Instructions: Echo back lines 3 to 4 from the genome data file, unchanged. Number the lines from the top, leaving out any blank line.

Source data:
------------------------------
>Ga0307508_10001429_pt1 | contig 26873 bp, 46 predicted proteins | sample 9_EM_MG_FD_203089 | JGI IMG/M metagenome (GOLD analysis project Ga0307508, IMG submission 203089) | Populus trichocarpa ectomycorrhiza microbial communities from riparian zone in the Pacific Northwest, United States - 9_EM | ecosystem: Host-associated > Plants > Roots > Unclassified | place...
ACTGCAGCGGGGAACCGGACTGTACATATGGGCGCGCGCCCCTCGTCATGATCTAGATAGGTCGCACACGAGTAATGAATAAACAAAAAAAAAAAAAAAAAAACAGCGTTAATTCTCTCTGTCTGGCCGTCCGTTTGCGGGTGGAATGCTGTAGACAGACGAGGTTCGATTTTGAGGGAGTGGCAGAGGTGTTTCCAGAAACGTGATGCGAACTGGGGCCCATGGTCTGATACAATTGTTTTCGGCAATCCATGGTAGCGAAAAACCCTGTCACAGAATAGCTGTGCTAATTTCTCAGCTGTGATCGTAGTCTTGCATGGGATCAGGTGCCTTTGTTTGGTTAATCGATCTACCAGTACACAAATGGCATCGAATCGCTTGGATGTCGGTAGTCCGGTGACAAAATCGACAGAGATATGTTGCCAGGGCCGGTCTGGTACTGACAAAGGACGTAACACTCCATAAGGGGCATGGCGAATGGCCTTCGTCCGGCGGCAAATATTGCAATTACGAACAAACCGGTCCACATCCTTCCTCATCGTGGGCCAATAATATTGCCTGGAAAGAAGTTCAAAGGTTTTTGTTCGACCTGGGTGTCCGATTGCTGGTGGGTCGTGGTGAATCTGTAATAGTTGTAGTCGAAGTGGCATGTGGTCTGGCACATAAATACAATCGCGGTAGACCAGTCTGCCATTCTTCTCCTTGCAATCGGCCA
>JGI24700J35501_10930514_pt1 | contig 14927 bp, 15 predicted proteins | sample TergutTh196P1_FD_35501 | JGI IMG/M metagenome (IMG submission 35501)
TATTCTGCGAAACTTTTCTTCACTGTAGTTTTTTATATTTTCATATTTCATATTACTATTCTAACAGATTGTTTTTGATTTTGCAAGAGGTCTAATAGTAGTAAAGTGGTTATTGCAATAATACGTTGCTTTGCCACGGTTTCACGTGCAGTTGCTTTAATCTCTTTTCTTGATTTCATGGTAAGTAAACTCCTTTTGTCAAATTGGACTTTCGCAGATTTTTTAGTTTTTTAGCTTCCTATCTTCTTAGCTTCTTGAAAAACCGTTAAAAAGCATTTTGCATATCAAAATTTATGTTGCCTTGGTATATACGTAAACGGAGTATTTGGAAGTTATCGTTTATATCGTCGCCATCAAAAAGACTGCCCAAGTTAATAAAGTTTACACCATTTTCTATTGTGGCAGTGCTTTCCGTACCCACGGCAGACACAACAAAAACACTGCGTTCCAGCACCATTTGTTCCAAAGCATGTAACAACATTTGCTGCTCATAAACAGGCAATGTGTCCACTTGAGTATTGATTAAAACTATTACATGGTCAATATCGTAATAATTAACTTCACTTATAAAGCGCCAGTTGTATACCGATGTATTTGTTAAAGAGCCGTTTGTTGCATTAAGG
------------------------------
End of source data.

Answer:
>JGI24700J35501_10930514_pt1 | contig 14927 bp, 15 predicted proteins | sample TergutTh196P1_FD_35501 | JGI IMG/M metagenome (IMG submission 35501)
TATTCTGCGAAACTTTTCTTCACTGTAGTTTTTTATATTTTCATATTTCATATTACTATTCTAACAGATTGTTTTTGATTTTGCAAGAGGTCTAATAGTAGTAAAGTGGTTATTGCAATAATACGTTGCTTTGCCACGGTTTCACGTGCAGTTGCTTTAATCTCTTTTCTTGATTTCATGGTAAGTAAACTCCTTTTGTCAAATTGGACTTTCGCAGATTTTTTAGTTTTTTAGCTTCCTATCTTCTTAGCTTCTTGAAAAACCGTTAAAAAGCATTTTGCATATCAAAATTTATGTTGCCTTGGTATATACGTAAACGGAGTATTTGGAAGTTATCGTTTATATCGTCGCCATCAAAAAGACTGCCCAAGTTAATAAAGTTTACACCATTTTCTATTGTGGCAGTGCTTTCCGTACCCACGGCAGACACAACAAAAACACTGCGTTCCAGCACCATTTGTTCCAAAGCATGTAACAACATTTGCTGCTCATAAACAGGCAATGTGTCCACTTGAGTATTGATTAAAACTATTACATGGTCAATATCGTAATAATTAACTTCACTTATAAAGCGCCAGTTGTATACCGATGTATTTGTTAAAGAGCCGTTTGTTGCATTAAGG